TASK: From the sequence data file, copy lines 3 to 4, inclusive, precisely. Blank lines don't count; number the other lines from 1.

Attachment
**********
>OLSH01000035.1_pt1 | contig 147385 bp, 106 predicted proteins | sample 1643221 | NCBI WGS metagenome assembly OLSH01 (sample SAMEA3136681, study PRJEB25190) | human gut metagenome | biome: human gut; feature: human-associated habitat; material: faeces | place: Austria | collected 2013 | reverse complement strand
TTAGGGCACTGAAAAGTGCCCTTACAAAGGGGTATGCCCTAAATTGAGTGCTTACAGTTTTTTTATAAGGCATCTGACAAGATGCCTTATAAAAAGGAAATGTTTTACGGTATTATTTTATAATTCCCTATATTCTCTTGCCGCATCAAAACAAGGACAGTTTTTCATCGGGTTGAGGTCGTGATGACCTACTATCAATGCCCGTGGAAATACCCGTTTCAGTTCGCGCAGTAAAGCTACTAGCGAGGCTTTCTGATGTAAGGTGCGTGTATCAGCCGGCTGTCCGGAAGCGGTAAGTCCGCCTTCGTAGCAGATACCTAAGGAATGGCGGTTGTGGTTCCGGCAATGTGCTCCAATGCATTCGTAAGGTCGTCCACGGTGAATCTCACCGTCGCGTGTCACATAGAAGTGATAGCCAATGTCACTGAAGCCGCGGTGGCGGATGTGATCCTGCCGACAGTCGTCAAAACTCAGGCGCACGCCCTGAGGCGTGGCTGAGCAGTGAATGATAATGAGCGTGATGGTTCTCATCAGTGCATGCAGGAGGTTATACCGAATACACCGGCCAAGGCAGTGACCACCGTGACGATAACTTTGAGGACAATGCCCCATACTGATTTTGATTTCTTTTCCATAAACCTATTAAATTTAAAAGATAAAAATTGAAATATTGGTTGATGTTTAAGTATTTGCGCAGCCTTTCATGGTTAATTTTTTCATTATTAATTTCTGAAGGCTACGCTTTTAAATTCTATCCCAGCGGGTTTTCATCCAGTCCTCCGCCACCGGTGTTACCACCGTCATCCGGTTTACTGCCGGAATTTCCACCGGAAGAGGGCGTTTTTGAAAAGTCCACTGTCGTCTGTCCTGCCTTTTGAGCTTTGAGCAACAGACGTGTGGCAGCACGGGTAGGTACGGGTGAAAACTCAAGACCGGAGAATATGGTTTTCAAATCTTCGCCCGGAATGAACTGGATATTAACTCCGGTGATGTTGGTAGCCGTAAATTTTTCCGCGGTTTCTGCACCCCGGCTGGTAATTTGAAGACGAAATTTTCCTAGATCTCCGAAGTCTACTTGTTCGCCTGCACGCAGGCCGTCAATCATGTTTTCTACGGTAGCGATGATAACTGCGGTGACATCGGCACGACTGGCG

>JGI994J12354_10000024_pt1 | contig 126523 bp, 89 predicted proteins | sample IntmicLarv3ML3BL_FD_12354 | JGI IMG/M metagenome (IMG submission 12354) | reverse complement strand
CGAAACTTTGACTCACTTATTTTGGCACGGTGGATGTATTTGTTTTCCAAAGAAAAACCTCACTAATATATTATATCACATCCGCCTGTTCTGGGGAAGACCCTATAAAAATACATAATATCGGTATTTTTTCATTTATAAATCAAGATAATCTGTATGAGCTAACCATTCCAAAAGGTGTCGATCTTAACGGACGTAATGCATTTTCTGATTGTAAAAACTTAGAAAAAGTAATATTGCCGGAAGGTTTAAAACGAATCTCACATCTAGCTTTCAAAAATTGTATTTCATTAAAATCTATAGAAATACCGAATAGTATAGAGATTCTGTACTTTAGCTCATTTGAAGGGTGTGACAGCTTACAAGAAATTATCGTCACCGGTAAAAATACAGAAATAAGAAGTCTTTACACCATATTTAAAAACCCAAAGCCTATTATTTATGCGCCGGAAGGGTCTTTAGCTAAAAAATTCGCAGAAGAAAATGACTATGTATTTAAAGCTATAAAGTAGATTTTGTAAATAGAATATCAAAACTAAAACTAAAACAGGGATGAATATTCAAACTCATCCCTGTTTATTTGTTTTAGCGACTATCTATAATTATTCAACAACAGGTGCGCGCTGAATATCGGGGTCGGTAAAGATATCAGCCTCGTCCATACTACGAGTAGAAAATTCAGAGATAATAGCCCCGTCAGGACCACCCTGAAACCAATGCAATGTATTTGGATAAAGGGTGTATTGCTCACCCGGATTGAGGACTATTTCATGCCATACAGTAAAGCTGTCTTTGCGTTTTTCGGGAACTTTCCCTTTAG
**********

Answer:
>JGI994J12354_10000024_pt1 | contig 126523 bp, 89 predicted proteins | sample IntmicLarv3ML3BL_FD_12354 | JGI IMG/M metagenome (IMG submission 12354) | reverse complement strand
CGAAACTTTGACTCACTTATTTTGGCACGGTGGATGTATTTGTTTTCCAAAGAAAAACCTCACTAATATATTATATCACATCCGCCTGTTCTGGGGAAGACCCTATAAAAATACATAATATCGGTATTTTTTCATTTATAAATCAAGATAATCTGTATGAGCTAACCATTCCAAAAGGTGTCGATCTTAACGGACGTAATGCATTTTCTGATTGTAAAAACTTAGAAAAAGTAATATTGCCGGAAGGTTTAAAACGAATCTCACATCTAGCTTTCAAAAATTGTATTTCATTAAAATCTATAGAAATACCGAATAGTATAGAGATTCTGTACTTTAGCTCATTTGAAGGGTGTGACAGCTTACAAGAAATTATCGTCACCGGTAAAAATACAGAAATAAGAAGTCTTTACACCATATTTAAAAACCCAAAGCCTATTATTTATGCGCCGGAAGGGTCTTTAGCTAAAAAATTCGCAGAAGAAAATGACTATGTATTTAAAGCTATAAAGTAGATTTTGTAAATAGAATATCAAAACTAAAACTAAAACAGGGATGAATATTCAAACTCATCCCTGTTTATTTGTTTTAGCGACTATCTATAATTATTCAACAACAGGTGCGCGCTGAATATCGGGGTCGGTAAAGATATCAGCCTCGTCCATACTACGAGTAGAAAATTCAGAGATAATAGCCCCGTCAGGACCACCCTGAAACCAATGCAATGTATTTGGATAAAGGGTGTATTGCTCACCCGGATTGAGGACTATTTCATGCCATACAGTAAAGCTGTCTTTGCGTTTTTCGGGAACTTTCCCTTTAG